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24 August 2010 Bio-inspired nano-engineering and genetic modification for nonlinear optical imaging
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Abstract
The second-order nonlinear optical properties of a number of fluorescent proteins (FPs) (green, EGFP; yellow, EYFP and zFP538; red, DsRed, mStrawberry and mCherry) have been determined by frequency-resolved femtosecond hyper- Rayleigh scattering. In general, the more red-shifted the absorption and emission wavelength are, the larger the intrinsic, resonance-free, first hyperpolarizability is. The anomalously low first hyperpolarizability for the yellow EYFP variant had been rationalized in terms of the centrosymmetrical stacking between a phenolic residue and the tyrosine chromophoric moiety, leaving as effective non-centrosymmetric chromophore for second-order nonlinear effects only the small imidazolinone moiety. This has now been confirmed by the higher hyperpolarizability, in line with the observed trend from the EGFP benchmark to the more red-shifted FPs, which is observed for the yellow zFP538 variant exhibiting similar stacking yet with a histidine moiety, precluding the centrosymmetry effect.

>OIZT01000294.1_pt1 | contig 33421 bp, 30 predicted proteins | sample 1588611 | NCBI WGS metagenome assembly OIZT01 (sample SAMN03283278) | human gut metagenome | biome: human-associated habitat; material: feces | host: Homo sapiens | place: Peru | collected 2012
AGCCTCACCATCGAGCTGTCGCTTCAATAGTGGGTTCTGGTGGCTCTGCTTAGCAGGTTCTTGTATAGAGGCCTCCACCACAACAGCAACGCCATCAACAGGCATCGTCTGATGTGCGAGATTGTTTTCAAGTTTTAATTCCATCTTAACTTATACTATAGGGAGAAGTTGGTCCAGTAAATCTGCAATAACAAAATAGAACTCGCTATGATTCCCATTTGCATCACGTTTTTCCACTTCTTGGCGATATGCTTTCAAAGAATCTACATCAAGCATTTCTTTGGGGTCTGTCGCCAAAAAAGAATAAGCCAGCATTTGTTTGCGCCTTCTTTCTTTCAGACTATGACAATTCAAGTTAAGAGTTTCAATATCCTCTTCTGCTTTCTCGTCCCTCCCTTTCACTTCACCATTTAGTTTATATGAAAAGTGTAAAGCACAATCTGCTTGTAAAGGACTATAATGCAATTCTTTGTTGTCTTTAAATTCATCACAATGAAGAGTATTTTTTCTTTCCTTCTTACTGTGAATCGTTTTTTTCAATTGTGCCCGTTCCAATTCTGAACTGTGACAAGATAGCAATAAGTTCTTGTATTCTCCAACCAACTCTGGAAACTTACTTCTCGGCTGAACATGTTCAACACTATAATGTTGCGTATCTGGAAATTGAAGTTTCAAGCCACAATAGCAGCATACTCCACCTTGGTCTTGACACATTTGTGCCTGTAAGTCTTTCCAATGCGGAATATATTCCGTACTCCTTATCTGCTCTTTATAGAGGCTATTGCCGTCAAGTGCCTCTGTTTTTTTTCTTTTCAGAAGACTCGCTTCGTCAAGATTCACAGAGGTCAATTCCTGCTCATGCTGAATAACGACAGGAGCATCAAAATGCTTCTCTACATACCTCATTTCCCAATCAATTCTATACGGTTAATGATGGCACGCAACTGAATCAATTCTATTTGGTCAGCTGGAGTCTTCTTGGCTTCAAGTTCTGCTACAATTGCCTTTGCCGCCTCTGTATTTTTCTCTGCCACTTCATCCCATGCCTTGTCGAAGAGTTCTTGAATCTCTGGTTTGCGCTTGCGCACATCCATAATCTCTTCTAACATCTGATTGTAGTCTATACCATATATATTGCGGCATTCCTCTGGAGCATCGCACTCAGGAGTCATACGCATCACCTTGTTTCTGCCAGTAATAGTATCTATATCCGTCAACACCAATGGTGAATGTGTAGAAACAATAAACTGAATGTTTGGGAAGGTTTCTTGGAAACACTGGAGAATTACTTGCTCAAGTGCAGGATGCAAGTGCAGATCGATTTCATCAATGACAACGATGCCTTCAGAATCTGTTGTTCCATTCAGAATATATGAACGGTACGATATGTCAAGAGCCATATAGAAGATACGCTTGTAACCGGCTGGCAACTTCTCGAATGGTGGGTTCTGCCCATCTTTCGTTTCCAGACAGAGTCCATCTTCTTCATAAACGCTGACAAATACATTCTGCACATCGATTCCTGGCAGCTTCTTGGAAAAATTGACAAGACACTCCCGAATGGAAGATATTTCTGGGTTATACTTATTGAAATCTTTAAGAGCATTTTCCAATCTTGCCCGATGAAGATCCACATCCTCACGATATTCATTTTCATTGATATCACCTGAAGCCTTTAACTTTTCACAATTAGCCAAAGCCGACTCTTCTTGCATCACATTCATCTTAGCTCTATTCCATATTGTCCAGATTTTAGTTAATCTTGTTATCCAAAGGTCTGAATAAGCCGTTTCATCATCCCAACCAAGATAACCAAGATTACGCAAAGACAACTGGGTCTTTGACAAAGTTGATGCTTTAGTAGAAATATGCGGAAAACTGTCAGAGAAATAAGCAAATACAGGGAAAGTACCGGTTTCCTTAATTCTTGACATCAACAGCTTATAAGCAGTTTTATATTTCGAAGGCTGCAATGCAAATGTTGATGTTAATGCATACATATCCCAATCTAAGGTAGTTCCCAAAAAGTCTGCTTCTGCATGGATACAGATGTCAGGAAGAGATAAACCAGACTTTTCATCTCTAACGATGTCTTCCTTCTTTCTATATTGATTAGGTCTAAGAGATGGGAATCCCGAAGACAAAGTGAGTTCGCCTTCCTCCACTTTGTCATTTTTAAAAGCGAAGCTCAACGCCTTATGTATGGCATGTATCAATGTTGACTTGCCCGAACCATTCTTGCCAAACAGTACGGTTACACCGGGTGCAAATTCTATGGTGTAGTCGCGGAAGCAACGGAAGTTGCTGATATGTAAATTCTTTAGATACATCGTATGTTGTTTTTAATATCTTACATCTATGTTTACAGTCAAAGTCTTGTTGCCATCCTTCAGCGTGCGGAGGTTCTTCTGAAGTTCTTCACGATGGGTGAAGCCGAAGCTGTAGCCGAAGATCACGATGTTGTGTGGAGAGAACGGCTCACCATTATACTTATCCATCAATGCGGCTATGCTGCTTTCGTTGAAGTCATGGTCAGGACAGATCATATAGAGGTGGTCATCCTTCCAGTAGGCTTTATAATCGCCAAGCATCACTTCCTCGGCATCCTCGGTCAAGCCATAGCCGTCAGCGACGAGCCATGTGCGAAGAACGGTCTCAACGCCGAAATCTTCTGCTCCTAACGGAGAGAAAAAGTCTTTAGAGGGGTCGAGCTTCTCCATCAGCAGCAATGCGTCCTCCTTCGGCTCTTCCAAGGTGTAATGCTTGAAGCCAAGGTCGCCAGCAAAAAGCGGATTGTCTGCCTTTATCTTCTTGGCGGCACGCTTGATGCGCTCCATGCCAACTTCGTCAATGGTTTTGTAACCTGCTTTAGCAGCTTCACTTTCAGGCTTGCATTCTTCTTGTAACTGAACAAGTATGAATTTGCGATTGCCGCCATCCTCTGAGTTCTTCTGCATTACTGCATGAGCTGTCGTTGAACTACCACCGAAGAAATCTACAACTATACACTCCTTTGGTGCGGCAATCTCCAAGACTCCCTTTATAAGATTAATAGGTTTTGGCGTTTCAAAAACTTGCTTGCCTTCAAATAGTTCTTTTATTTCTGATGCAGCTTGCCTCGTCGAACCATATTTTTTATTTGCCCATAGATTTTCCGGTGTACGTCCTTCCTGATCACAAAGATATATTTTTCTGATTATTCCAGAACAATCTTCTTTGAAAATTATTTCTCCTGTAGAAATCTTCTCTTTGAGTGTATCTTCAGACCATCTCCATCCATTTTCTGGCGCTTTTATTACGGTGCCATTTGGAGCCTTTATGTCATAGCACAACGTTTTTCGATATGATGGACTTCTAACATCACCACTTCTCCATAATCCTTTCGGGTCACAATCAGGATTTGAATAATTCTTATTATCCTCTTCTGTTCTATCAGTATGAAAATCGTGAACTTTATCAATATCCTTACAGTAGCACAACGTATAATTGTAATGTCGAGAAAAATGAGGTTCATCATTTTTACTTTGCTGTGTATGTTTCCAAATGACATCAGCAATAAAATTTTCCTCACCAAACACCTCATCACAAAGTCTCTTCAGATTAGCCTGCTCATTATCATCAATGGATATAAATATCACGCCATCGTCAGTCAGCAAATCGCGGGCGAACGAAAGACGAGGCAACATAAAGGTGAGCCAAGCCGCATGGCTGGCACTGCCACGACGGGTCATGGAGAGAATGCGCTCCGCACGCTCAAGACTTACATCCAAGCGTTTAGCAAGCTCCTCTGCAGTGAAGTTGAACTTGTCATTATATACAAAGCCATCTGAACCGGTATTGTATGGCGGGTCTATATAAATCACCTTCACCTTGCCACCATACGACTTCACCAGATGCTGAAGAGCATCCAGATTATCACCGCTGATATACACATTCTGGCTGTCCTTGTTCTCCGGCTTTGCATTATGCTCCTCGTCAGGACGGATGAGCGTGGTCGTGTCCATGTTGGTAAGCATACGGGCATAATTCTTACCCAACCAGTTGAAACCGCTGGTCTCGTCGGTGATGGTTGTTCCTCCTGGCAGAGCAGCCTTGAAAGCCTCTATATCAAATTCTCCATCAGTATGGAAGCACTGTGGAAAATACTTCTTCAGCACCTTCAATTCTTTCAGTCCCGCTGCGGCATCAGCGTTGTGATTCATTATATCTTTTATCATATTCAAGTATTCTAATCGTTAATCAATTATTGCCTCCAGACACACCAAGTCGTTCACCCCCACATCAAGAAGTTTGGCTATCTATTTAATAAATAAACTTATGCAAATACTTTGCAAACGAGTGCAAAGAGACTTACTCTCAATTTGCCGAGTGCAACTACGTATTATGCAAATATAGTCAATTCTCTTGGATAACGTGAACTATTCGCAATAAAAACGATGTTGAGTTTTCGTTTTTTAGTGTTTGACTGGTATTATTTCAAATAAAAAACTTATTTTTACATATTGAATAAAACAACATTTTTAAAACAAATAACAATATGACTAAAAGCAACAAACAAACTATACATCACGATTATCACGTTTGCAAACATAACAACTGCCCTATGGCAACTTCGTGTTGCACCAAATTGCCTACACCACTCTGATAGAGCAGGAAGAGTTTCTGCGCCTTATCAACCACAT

© (2010) COPYRIGHT Society of Photo-Optical Instrumentation Engineers (SPIE). Downloading of the abstract is permitted for personal use only.
Evelien De Meulenaere, Wouter Vanderlinden, Jos Vanderleyden, and Koen Clays "Bio-inspired nano-engineering and genetic modification for nonlinear optical imaging", Proc. SPIE 7765, Nanobiosystems: Processing, Characterization, and Applications III, 77650K (24 August 2010); https://doi.org/10.1117/12.862180
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